6 days ago
  • 2% royalties for mining? Deal!
    Snapshot postToday, Shane Jones was courageous enough to front Q&A with Jack Tame. Thanks for reading Mountain Tui ! Subscribe for free to receive new posts and support my work.Jack Tame is a bit of a legend. And that’s only because he strikes me as a good journalist i.e. well ...
    Mountain TuiBy Mountain Tui
    6 days ago
  • Aotearoa Says – No Diggity.
    Strictly biz, don't play aroundCover much ground, got game by the poundGetting paid is a forteEach and every day, true player wayOne month ago tens of thousands of Kiwis took to the streets to protest against the coalition’s Fast Track legislation. Concerned that it would prioritise some people making a ...
    Nick’s KōreroBy Nick Rockel
    6 days ago
  • Strangers and others
    For a moment yesterday I thought I might have been trailing my old friend Simon Wilson across the Danube, over cobbled stones, and into the old town square of Linz. Same comfortable riding style, same jacket, same full head of hair, but no, different friend of cycling.There is a kindred ...
    More Than A FeildingBy David Slack
    7 days ago
  • Killing the Golden Goose of New Zealand's economy
    IntroductionIn New Zealand, the National party generally retains a reputation of being pro-business and pro-economy.Thanks for reading Mountain Tui ! Subscribe for free to receive new posts and support my work.The underlying assumption is National are more competent economic managers, and by all accounts Luxon and his team have talked ...
    Mountain TuiBy Mountain Tui
    1 week ago
  • Newshub Signs Off
    Wait for the night, for the light at the end of an era'Cause it's love at the end of an eraThe last episode of Newshub, the final instalment of TV3 News, aired last night. Many of us who took the time to watch felt sad and nostalgic looking back over ...
    Nick’s KōreroBy Nick Rockel
    1 week ago

  • Prime Minister wraps up US visit in California
    Prime Minister Christopher Luxon has finished a successful four-day visit to the United States with meetings in California on his final day focusing on innovation and investment.  “It has been fantastic to be in San Francisco today seeing first-hand the deepening links between New Zealand and California. “New Zealand company, EV Maritime, ...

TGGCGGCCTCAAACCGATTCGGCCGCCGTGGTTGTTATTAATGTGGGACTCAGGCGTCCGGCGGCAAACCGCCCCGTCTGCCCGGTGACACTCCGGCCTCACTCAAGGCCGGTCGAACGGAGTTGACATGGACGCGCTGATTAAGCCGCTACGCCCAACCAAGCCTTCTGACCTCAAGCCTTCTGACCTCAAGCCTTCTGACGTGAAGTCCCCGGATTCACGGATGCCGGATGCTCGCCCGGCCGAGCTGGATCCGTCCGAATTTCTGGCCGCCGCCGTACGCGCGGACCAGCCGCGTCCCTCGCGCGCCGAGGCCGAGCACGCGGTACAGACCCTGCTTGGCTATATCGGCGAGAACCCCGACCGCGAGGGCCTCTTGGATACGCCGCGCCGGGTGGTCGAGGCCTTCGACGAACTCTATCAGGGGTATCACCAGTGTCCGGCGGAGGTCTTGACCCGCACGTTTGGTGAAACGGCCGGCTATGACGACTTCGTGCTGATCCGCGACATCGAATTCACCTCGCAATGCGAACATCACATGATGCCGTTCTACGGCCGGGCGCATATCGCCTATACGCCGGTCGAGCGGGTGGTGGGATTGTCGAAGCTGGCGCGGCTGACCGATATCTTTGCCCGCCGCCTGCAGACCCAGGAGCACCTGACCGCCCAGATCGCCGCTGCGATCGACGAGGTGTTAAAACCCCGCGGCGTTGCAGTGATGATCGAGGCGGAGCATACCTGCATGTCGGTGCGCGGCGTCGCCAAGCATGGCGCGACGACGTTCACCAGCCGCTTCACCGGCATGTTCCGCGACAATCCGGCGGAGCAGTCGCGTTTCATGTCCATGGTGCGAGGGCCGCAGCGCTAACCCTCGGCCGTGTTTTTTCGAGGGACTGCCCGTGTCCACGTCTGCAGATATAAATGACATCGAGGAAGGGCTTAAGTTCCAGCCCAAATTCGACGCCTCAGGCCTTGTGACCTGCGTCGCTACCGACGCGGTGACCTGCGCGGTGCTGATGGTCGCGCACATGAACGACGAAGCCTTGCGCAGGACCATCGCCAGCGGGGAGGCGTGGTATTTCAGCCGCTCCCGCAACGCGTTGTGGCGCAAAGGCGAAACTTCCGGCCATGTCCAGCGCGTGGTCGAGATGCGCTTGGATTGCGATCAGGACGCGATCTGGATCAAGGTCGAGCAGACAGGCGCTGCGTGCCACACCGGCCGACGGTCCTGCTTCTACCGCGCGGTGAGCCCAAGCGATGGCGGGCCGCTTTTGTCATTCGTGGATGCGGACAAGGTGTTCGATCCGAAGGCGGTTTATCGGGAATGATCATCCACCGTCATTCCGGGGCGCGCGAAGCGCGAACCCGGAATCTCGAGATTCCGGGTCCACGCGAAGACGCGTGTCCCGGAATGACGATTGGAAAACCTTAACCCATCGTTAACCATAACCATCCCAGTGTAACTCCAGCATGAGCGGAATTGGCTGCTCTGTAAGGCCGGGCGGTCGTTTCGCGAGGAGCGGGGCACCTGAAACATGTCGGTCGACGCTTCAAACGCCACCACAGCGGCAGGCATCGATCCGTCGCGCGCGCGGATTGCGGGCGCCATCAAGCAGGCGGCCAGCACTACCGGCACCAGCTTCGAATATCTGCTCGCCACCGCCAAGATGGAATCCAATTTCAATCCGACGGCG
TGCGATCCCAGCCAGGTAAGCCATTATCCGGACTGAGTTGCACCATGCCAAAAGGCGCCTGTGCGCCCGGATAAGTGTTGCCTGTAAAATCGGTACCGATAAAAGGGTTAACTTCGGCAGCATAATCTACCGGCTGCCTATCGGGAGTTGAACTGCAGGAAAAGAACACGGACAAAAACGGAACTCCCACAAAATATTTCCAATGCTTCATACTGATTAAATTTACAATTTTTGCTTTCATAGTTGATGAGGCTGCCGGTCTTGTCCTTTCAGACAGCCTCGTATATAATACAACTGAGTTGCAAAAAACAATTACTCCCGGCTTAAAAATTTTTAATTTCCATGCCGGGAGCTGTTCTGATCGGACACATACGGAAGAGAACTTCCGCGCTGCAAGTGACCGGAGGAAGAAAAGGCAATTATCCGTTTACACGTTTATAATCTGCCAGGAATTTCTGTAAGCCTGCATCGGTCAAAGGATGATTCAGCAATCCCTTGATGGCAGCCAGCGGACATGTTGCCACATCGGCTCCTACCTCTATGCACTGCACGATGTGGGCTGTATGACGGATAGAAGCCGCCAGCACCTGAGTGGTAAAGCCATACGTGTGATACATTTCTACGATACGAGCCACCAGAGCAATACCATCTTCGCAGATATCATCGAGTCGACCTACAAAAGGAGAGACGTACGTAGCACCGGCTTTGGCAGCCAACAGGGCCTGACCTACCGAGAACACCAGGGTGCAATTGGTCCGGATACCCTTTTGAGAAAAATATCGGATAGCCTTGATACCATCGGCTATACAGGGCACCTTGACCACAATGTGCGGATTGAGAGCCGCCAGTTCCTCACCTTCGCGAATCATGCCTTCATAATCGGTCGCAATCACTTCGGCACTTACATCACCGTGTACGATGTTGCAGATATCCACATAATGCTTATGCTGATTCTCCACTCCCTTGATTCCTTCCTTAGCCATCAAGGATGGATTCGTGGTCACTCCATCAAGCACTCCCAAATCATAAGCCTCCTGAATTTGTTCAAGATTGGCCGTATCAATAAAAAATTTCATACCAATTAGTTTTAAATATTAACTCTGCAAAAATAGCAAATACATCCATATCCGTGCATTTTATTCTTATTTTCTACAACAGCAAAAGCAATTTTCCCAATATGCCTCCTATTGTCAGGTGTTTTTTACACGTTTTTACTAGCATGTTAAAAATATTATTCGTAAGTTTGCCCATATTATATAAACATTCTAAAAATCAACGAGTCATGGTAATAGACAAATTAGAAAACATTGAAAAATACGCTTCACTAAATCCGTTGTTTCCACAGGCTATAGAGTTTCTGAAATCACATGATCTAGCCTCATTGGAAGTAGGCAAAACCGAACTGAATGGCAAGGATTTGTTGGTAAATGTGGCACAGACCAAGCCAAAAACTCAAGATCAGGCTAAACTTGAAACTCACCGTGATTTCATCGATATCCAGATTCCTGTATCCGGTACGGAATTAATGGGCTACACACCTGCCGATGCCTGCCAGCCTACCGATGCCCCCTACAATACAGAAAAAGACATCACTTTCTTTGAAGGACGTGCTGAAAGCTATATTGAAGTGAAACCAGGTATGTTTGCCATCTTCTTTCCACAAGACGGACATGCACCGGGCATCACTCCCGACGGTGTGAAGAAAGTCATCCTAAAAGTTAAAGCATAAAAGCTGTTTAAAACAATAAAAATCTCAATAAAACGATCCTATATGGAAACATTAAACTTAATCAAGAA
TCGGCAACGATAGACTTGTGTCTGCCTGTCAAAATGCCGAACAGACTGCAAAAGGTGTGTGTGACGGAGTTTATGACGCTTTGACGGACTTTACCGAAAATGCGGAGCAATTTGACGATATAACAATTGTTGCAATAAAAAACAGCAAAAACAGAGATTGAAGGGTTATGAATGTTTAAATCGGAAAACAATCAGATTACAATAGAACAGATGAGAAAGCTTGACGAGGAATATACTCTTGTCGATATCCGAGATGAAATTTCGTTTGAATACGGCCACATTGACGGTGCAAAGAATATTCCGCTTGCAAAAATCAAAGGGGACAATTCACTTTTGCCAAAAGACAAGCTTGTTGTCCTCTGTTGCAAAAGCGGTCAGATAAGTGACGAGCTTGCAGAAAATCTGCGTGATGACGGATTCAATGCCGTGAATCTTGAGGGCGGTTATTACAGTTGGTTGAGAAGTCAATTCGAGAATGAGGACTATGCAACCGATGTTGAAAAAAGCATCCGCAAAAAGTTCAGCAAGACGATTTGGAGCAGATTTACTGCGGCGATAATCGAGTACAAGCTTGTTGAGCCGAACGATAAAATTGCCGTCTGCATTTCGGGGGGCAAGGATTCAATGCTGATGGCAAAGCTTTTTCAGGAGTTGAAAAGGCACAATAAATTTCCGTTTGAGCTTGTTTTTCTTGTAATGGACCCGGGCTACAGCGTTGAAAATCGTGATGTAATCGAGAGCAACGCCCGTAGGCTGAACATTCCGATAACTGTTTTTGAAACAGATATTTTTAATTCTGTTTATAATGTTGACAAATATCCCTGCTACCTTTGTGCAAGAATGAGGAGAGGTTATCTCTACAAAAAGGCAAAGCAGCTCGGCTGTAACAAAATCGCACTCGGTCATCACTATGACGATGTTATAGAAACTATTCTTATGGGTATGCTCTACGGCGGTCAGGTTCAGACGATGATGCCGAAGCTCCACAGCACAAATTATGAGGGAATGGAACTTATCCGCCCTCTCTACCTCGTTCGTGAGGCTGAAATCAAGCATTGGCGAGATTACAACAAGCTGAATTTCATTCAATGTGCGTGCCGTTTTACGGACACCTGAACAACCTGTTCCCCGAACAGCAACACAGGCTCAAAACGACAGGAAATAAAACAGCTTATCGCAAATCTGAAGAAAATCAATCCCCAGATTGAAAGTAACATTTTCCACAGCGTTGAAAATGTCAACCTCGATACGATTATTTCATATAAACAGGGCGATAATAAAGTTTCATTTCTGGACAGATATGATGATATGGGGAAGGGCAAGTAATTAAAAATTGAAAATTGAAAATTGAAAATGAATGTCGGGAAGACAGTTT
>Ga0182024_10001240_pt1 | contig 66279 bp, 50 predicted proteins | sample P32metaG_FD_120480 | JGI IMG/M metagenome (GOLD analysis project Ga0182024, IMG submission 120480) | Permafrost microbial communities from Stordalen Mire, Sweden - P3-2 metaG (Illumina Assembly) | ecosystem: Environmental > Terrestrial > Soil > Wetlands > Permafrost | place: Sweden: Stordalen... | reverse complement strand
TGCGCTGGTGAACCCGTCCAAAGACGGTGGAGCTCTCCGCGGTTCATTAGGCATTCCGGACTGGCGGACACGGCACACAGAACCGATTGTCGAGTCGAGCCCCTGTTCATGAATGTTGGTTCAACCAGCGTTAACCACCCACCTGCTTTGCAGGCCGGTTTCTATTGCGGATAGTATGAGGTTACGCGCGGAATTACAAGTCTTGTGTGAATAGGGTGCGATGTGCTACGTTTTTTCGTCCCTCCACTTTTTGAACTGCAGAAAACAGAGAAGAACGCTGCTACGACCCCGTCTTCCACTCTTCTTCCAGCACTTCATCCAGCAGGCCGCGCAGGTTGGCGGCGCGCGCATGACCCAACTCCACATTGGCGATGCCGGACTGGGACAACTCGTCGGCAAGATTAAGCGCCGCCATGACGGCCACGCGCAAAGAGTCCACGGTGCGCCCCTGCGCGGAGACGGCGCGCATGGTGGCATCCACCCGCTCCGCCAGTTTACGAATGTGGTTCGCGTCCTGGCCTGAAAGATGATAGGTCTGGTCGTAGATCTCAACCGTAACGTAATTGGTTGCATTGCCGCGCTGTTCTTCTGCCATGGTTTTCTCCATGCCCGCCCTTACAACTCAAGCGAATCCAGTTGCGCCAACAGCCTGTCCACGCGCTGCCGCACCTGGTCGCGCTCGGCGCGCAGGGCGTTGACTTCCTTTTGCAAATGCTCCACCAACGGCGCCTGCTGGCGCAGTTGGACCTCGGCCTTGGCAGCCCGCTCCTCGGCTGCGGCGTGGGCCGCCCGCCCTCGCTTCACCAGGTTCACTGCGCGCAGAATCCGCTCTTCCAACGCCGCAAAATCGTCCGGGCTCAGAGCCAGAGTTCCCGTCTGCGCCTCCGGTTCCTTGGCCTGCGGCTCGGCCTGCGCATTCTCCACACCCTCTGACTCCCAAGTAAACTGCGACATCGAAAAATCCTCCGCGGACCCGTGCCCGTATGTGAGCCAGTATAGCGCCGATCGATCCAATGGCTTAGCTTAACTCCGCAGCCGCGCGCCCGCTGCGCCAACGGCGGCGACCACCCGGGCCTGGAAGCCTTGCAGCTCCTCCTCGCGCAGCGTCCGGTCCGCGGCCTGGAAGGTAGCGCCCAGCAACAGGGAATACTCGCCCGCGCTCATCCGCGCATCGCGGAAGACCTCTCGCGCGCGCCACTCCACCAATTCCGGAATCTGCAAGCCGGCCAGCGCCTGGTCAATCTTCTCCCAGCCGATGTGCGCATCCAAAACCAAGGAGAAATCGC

BeehiveBy beehive.govt.nz
    9 hours ago
  • Prime Minister leads Indo-Pacific Four at NATO
    Prime Minister Christopher Luxon today chaired a meeting of the Indo-Pacific Four (IP4) countries – Australia, Japan, the Republic of Korea and New Zealand. The IP4 met in the context of NATO’s Summit in Washington DC hosted by President Biden. “Prosperity is only possible with security,” Mr Luxon says. “We need ...
    BeehiveBy beehive.govt.nz
    1 day ago
  • District Court judges appointed
    Attorney-General Hon Judith Collins today announced the appointment of three new District Court Judges.   The appointees, who will take up their roles in July and August at the Manukau, Rotorua and Invercargill courts, are:   Matthew Nathan Judge Nathan was admitted to bar in New Zealand in 2021, having previously been ...
    BeehiveBy beehive.govt.nz
    1 day ago
  • Urgent review into Wairoa flood response begins
    Environment Minister, Penny Simmonds today announced the terms of reference for a rapid review into the Wairoa flood response. “The Wairoa community has raised significant concerns about the management of the Wairoa River bar and the impact this had on flooding of properties in the district,” says Ms Simmonds. “The Government ...
    BeehiveBy beehive.govt.nz
    1 day ago
  • NZDF’s Red Sea deployment extended
    New Zealand has extended its contribution to the US-led coalition working to uphold maritime security in the Red Sea, Defence Minister Judith Collins and Foreign Minister Winston Peters announced today. “The decision to extend this deployment is reflective of the continued need to partner and act in line with New ...